(b. Hořovice, Bohemia [now Czechoslovakia], 13 March 1878; d. Munich, Germany, 14 October 1945)
Hönigschmid was the son of Johann Hönigschmid, an Austrian officer who later went into financial administration. In the course of his sfather’s officials transfers, Hönigschmid lived in various places and finished his secondary schooling in Prague. He then studied chemistry at the German University in Prague and completed graduate work in 1901 with Guido Goldschmiedt, an organic chemistry. Thus his early publications are devoted to organic chemistry, although they show a tendency toward analytic chemistry as well.
Goldschmiedt encouraged Hönigschmid’s natural abilities, and from 1904 to 1906, on leave of absence from Prague, he continued his studies in Paris as assistant to Moissan. There he became familiar with high temperatures and the chemistry of silicide, carbide, and boride. In 1908 he made silicide the basis of his Habilitation and wrote a monograph, Carbide und Silicide. From scientific publications he became acquainted with the work of T. W. Richards of Harvard University, who had a worldwide reputation for his exact determinations of atomic weights. Enthusiastic about this area of study, Honigschmid in 1909 took a second leave of absence for a year in Cambridge, Massachusetts, where he made his first achievements as an atomic scientist.
As early as 1911 Hönigschmid was involved in the work of the Radium Institute that had just opened at Vienna. The precise calculation of the atomic weights of the elements of the radioactive disintegration series—radium, uranium, thorium, ionium, and lead—was then a critical problem, indispensable ofor the confirmation of the Rutherford disintegration theory and the displacement law of Soddy and Fajans. Hönigschmid’s lead determinations showed that lead, depending on its geological origin, exhibited variabgle atomic weights, a discovery which was the impetus for the isotope theory.
In 1911 Hönigschmid became extraordinary professor of inorganic and analytic chemistry at the German Technical University in Prague and, later, professor. He remained connected with the Vienna Institute. In 1918 he accepted a request to head the analytic chemistry department at the University of Munich and it was here that he established his famous atomic weight laboratory, his primary interest for the rest of his life.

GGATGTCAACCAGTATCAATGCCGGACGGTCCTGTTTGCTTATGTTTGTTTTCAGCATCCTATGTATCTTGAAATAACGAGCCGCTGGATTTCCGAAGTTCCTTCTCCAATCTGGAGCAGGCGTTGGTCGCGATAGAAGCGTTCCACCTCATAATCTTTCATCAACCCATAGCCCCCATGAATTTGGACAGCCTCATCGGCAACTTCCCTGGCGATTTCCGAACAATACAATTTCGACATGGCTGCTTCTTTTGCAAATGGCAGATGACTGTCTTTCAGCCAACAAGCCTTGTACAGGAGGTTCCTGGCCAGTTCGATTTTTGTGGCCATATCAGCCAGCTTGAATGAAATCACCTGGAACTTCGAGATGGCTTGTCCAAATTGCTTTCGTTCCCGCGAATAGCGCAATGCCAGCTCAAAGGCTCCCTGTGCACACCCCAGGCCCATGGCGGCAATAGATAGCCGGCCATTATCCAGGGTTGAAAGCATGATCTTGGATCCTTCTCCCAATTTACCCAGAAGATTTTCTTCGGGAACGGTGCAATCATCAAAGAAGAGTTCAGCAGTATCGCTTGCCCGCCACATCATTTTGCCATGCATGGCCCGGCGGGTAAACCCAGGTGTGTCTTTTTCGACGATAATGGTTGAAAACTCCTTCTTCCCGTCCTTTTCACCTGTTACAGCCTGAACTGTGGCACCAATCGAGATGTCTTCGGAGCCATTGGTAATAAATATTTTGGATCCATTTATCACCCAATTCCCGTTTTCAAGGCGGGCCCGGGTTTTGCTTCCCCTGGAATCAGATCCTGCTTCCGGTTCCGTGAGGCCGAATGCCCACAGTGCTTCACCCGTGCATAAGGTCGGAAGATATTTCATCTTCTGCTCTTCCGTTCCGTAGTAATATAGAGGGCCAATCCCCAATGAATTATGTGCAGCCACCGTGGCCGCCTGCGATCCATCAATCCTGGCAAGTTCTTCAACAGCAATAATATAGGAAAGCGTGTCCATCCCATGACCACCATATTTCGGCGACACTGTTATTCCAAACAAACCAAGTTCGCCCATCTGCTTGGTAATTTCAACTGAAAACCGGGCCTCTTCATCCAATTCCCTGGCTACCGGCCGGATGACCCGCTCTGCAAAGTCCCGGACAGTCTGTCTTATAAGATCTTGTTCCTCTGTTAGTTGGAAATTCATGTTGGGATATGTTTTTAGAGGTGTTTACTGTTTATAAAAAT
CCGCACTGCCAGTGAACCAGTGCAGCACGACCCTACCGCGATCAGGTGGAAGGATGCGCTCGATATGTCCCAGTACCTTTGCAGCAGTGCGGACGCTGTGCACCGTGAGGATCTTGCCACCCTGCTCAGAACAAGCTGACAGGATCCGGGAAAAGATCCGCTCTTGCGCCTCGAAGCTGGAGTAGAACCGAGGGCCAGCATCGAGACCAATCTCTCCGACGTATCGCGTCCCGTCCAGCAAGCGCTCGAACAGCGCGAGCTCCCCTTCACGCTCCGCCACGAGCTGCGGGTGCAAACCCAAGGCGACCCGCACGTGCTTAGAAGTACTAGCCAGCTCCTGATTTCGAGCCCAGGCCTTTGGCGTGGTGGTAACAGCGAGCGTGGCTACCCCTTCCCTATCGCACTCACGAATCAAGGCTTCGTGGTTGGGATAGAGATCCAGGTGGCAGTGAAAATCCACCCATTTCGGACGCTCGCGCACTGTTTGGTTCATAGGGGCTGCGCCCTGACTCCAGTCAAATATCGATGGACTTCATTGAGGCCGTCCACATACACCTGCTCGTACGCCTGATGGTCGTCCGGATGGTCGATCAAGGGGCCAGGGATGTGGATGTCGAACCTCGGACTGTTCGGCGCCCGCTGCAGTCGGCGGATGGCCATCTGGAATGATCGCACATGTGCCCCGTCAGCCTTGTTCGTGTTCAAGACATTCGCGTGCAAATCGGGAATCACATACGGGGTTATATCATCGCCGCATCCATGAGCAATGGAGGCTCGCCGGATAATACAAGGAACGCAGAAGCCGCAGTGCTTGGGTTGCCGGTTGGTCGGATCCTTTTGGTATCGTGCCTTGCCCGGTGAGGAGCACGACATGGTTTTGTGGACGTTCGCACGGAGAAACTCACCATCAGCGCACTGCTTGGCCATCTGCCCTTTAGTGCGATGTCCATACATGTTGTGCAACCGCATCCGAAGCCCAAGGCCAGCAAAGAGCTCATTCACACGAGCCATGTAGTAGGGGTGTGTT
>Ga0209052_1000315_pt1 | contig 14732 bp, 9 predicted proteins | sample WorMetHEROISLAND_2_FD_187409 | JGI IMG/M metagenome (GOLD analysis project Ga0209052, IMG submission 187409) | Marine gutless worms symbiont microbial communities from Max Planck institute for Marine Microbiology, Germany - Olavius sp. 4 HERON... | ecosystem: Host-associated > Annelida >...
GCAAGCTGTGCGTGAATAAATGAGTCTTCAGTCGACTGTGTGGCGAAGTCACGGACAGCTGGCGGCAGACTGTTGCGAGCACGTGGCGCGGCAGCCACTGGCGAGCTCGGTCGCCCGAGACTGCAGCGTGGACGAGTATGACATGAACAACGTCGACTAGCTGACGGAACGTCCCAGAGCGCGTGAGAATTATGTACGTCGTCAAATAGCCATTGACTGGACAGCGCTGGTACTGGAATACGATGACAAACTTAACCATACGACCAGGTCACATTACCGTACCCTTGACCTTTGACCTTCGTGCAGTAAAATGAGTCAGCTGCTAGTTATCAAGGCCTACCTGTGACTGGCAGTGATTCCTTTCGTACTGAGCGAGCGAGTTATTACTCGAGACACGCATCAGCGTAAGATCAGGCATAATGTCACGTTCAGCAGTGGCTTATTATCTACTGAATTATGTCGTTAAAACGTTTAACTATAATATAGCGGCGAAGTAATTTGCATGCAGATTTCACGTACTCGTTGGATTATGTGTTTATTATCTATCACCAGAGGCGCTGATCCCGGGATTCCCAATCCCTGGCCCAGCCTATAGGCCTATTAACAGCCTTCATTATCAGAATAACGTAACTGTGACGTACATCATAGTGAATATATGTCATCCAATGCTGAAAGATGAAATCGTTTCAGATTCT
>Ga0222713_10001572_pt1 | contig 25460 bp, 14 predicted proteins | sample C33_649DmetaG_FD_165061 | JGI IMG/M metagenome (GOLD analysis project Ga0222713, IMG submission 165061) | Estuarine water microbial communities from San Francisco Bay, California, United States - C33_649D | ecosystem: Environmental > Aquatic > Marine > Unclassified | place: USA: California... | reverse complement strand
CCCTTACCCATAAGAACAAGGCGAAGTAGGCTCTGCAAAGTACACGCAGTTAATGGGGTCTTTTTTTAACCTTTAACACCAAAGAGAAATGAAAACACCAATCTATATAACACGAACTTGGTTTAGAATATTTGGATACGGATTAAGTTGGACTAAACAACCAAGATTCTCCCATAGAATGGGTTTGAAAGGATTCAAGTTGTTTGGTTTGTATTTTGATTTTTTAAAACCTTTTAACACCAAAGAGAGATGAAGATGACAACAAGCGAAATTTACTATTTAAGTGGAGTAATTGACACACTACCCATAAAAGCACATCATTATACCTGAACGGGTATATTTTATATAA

Hönigschmid perfected preparative and analytic methods. With a large circle of students and colleagues he successfully determined the atomic weights of some fifty elements; among these were the first weight estimates for hafnium and rhenium. Special care was given to the so-called basic elements—including silver, the halogens, potassium, sodium, nitrogen, and sulfur—which served as foundations for determining the atomic weights of other elements.
Meanwhile, mass spectrographic investigations had showed that the natural elements are mixtures of isotopes of integral atomic weights. The Prout hypothesis of the unified building material in matter was revived, and Hevesy, Brønstedt, Clusius, and others accomplished the isotopic separation of ordinary elements through physical methods. Hönig schmid’s analytic atomic weight calculations were thus a welcome step toward decisiveness, confirmation, and completions.
As a result of the exclusion of Germany from the “Conseil International des Recherches,” Hönigschmid, Wilhelm Ostwald, Max Bodenstein, Otto Hahn, and R. J. Meyer joined together in 1920 to form their own atomic weight commission, with Ostwald as its head. After Ostwald retired Hönigschmid took charge and was largely responsible for the eleven annual reports of the commission. In 1930 an international commission on atomic weights was formed, with Germany as a participant, and Hönigschmid worked on its reports along with G. Baxter, M. Curie, Meyer, and P. LeBeau.
At the end of World War II Hönigschmid was seriouly ill. He and his wife killed themselves during the occupation when, after the destruction of the institute, they twice had to move and found the difficulties of their living conditions insurmountable.
I. Original Works. Honigschmid’s numerous publications appear chiefly in Sitzungsberichte der Akademie der Wissenschaften in Wien (1901–1916); Sitzungsberichte der Bayerischen Akademie der Wissenschaften zu Munchen (1920–1940); Bericht der Deutschen chemischen Gesellschaft (1921–1943); Zeitschrift für Elektrochemie und angewandte physikalische Chemie (1914–1937). The proceedings of the atomic weight commission are published in many different national journals. For a bibliography of Honigschmid’s work, see Poggendorff, V, 547–548; VI, 1137–1138; VIIa, 511.
II. Secondary Literature. See E. Zintl, “Otto Hönigschmid zum 60. Geburtstag,” in Zeitschrift für anorganische und allgemeine Chemie, 236 (1938), 3–11, with bibliography; and L. Birckenbach, “Otto Honigschmid,” in Chemische Berichte82 (1949), xi-lxv, with portrait and bibliography.
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